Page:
Anyone curious about the Hispanic community’s contribution to the U.S. economy need not look any further than these stats from the first half of this decade, provided by the Latino Gross Domestic Product (GDP) Report:
• At 2.9 percent, the U.S. Hispanic GDP experienced the third-highest growth rate in the world, behind only China and India. It was nearly 70-percent higher than the non-Hispanic U.S. GDP growth rate of 1.7 percent.
• If it were an independent country, the U.S. Hispanic GDP would be the seventh largest in the world, larger than the GDP of India, Italy, Brazil or Canada.
• While the non-Hispanic U.S. workforce shrank by about 4,000 workers, the Hispanic U.S. workforce grew by nearly 2.5 million, making possible an overall increase of 2.4 million in the U.S. workforce, ages 24 to 64.
• The U.S. Hispanic college graduate population, ages 20 to 24, grew by 40.6 percent, compared to 13.6 percent for the non-Hispanic population in the same category.
• As young Hispanics enter the workforce and older non-Hispanics leave it, the Hispanic GDP will account for an increasing portion of the total U.S. GDP growth, projected to be 24.4 percent of total U.S. GDP growth by 2020.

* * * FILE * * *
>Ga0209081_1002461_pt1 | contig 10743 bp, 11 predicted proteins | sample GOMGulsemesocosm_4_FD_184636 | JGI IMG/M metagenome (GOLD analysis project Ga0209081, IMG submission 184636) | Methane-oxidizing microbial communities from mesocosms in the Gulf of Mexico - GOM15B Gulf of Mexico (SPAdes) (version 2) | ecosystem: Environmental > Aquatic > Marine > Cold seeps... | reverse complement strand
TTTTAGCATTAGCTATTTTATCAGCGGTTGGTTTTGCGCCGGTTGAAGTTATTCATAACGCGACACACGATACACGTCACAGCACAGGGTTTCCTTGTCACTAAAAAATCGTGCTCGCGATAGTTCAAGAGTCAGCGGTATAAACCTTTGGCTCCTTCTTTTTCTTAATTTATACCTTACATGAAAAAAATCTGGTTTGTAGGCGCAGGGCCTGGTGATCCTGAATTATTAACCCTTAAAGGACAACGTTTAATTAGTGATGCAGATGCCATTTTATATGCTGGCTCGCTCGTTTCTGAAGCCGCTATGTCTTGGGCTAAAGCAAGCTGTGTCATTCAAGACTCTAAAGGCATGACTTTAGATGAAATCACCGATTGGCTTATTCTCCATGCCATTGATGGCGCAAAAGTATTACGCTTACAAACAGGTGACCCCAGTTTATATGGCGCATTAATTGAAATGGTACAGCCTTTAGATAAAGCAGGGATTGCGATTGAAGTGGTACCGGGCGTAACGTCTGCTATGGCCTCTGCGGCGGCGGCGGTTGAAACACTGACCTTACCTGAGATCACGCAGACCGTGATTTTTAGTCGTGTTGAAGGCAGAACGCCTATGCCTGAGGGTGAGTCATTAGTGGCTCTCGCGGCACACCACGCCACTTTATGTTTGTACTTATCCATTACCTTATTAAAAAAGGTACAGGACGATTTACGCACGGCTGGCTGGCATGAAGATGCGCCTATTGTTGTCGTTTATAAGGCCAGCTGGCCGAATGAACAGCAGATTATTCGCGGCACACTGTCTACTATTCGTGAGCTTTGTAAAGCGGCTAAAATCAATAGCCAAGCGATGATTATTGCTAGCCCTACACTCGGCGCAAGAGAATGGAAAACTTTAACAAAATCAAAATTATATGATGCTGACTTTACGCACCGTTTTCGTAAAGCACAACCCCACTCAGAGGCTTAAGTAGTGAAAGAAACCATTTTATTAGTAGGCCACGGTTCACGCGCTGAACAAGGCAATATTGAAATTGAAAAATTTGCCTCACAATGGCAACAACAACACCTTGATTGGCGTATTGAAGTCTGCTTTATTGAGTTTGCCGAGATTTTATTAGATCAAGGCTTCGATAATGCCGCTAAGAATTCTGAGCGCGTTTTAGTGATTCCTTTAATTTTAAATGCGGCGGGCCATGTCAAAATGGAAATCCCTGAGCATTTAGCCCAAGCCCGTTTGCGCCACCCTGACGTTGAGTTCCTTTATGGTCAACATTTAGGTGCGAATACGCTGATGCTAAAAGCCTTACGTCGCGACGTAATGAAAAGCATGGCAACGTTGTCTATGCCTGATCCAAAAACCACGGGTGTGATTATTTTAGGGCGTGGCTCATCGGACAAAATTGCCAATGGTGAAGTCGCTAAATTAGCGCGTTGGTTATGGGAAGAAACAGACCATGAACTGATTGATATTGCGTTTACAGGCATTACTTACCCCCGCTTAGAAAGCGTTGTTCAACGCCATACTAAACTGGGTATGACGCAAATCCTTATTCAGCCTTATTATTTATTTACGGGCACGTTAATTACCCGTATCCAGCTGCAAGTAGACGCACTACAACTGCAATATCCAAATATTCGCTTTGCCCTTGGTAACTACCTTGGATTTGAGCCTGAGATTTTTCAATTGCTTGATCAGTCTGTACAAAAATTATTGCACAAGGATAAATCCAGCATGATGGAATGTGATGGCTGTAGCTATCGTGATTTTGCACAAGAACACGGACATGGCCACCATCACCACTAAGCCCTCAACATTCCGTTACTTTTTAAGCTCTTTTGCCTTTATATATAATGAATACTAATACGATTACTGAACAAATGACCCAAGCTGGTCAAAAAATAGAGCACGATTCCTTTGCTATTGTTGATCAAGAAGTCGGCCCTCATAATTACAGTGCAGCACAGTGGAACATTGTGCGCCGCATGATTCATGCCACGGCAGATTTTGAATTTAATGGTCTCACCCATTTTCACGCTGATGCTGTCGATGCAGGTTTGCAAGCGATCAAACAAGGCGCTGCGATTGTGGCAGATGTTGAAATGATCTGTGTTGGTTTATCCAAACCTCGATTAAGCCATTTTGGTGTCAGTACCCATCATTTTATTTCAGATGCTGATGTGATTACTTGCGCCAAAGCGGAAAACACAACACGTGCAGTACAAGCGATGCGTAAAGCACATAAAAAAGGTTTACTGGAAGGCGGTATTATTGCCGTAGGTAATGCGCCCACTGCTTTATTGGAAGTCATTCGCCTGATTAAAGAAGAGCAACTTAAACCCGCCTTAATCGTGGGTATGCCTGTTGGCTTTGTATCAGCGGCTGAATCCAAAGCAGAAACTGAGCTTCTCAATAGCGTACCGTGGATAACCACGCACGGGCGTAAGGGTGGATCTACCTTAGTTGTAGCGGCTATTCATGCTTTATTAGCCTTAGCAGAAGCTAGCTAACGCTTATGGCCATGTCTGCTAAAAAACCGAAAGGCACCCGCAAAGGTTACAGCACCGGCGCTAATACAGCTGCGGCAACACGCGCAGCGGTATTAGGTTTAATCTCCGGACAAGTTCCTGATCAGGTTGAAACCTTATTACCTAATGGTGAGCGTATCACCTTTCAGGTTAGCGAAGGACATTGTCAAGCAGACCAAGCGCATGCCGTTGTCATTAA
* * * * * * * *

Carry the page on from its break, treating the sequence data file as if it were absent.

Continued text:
What do these stats mean for credit unions?
• As the Hispanic community’s impact on the U.S. economy continues to grow, so will its need for financial services. There’s never been a better time for credit unions to start (or grow) a Hispanic membership growth strategy. Those that don’t will find it increasingly difficult to grow their total membership, deposits and loan balances.
• Young Hispanics will be an increasingly important pool of talent as credit unions grow and hire new employees. As college-educated Hispanics continue to enter the workforce at a faster rate than non-Hispanics, it’s important for credit unions to review their recruiting and hiring processes to ensure they are appealing to Hispanics.
• Dispelling myths about Hispanics is a joint effort. Despite the above statistics, some segments of the U.S. population are not aware of the essential role Hispanics play in the success of the domestic economy. Consider ways you might partner with organizations and Hispanic leaders in your community to help tell the story.
In short, the U.S. Hispanic community is growing in number, spending power, education and – for growth-minded credit unions – opportunity.Leave a comment